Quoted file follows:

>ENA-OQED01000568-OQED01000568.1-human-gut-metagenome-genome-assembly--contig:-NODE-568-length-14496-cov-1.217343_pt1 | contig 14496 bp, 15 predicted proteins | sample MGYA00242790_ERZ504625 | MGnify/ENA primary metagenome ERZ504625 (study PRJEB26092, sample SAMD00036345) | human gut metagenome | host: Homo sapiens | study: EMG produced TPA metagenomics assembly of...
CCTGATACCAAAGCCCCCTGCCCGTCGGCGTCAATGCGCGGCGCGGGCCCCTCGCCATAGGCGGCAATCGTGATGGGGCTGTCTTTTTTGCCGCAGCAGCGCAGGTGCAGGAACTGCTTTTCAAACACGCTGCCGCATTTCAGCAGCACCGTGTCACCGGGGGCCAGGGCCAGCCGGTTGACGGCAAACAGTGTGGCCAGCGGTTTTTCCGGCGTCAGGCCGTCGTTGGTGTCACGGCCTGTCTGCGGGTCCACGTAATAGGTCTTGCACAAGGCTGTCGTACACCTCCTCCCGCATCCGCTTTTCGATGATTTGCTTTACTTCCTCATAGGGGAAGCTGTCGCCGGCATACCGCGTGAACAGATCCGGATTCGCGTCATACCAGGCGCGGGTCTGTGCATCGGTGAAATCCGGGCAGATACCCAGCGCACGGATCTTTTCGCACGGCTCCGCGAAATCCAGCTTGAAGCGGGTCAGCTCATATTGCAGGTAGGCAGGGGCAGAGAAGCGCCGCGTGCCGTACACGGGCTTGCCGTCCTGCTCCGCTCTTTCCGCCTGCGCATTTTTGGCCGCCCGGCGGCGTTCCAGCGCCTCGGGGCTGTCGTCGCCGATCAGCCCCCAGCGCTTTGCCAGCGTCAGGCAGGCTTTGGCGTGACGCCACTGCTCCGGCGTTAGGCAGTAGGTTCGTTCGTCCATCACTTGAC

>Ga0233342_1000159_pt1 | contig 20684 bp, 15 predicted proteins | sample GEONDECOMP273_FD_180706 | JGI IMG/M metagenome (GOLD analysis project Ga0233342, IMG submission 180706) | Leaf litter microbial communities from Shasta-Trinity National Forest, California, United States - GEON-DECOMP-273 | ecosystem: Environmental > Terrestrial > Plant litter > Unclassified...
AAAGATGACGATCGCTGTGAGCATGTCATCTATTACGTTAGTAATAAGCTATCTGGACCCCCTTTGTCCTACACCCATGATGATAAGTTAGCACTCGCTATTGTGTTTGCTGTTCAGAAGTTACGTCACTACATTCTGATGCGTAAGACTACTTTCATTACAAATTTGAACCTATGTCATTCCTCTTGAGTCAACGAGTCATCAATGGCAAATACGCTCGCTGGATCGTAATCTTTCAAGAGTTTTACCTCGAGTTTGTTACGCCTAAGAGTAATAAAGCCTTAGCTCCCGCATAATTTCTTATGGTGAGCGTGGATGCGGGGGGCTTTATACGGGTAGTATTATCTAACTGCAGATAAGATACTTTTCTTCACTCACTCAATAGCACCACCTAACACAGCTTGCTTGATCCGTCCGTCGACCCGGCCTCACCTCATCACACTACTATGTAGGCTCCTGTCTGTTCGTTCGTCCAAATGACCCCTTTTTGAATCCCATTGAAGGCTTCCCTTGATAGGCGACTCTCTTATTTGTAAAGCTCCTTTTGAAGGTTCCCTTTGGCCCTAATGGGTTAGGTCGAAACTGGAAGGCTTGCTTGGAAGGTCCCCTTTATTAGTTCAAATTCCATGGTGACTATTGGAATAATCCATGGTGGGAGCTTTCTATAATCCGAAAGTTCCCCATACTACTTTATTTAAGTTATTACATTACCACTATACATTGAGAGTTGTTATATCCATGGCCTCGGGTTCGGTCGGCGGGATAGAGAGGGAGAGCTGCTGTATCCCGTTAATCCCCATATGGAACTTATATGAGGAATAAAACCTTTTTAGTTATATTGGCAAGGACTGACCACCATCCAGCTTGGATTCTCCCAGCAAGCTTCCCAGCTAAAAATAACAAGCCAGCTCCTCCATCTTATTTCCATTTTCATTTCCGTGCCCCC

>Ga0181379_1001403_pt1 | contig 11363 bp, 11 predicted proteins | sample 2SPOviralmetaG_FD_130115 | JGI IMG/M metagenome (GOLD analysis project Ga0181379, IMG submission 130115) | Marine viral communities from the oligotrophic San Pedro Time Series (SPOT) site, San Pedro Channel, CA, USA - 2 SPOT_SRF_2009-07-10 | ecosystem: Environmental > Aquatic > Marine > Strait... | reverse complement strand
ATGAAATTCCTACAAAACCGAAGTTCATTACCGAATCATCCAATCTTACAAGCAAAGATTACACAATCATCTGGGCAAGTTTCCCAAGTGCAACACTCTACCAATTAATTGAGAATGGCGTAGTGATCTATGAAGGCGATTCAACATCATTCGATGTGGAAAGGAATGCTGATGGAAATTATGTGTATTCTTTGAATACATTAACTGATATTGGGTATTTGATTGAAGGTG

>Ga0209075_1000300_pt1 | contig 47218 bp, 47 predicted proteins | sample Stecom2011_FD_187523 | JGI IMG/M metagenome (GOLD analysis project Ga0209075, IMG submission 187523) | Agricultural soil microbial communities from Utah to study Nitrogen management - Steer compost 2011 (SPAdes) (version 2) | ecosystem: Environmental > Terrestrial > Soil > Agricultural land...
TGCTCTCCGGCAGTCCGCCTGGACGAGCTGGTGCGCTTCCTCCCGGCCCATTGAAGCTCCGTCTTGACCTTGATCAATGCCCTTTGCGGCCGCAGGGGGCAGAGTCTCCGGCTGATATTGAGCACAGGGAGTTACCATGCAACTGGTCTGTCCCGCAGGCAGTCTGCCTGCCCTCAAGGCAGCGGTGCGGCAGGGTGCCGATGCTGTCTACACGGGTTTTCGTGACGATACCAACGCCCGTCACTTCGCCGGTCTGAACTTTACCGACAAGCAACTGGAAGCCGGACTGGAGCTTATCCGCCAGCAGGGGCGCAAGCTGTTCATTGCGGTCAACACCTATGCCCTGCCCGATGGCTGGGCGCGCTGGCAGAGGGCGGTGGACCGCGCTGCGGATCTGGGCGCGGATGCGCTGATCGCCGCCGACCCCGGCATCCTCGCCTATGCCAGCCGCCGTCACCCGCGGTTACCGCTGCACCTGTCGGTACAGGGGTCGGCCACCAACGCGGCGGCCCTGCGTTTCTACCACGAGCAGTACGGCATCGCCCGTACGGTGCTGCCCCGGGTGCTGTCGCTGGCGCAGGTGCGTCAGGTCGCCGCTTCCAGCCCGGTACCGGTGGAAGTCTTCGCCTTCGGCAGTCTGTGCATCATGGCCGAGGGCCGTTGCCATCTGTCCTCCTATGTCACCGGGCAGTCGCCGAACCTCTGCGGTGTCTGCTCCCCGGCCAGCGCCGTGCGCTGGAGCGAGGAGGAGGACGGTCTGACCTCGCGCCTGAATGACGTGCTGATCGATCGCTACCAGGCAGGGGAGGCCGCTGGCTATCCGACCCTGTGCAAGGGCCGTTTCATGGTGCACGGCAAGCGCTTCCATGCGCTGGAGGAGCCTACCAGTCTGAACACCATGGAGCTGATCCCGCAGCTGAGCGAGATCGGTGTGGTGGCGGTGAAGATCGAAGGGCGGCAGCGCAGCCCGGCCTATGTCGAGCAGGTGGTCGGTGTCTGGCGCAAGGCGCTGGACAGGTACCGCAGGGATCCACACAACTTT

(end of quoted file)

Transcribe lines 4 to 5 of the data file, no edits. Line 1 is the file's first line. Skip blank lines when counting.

AAAGATGACGATCGCTGTGAGCATGTCATCTATTACGTTAGTAATAAGCTATCTGGACCCCCTTTGTCCTACACCCATGATGATAAGTTAGCACTCGCTATTGTGTTTGCTGTTCAGAAGTTACGTCACTACATTCTGATGCGTAAGACTACTTTCATTACAAATTTGAACCTATGTCATTCCTCTTGAGTCAACGAGTCATCAATGGCAAATACGCTCGCTGGATCGTAATCTTTCAAGAGTTTTACCTCGAGTTTGTTACGCCTAAGAGTAATAAAGCCTTAGCTCCCGCATAATTTCTTATGGTGAGCGTGGATGCGGGGGGCTTTATACGGGTAGTATTATCTAACTGCAGATAAGATACTTTTCTTCACTCACTCAATAGCACCACCTAACACAGCTTGCTTGATCCGTCCGTCGACCCGGCCTCACCTCATCACACTACTATGTAGGCTCCTGTCTGTTCGTTCGTCCAAATGACCCCTTTTTGAATCCCATTGAAGGCTTCCCTTGATAGGCGACTCTCTTATTTGTAAAGCTCCTTTTGAAGGTTCCCTTTGGCCCTAATGGGTTAGGTCGAAACTGGAAGGCTTGCTTGGAAGGTCCCCTTTATTAGTTCAAATTCCATGGTGACTATTGGAATAATCCATGGTGGGAGCTTTCTATAATCCGAAAGTTCCCCATACTACTTTATTTAAGTTATTACATTACCACTATACATTGAGAGTTGTTATATCCATGGCCTCGGGTTCGGTCGGCGGGATAGAGAGGGAGAGCTGCTGTATCCCGTTAATCCCCATATGGAACTTATATGAGGAATAAAACCTTTTTAGTTATATTGGCAAGGACTGACCACCATCCAGCTTGGATTCTCCCAGCAAGCTTCCCAGCTAAAAATAACAAGCCAGCTCCTCCATCTTATTTCCATTTTCATTTCCGTGCCCCC

>Ga0181379_1001403_pt1 | contig 11363 bp, 11 predicted proteins | sample 2SPOviralmetaG_FD_130115 | JGI IMG/M metagenome (GOLD analysis project Ga0181379, IMG submission 130115) | Marine viral communities from the oligotrophic San Pedro Time Series (SPOT) site, San Pedro Channel, CA, USA - 2 SPOT_SRF_2009-07-10 | ecosystem: Environmental > Aquatic > Marine > Strait... | reverse complement strand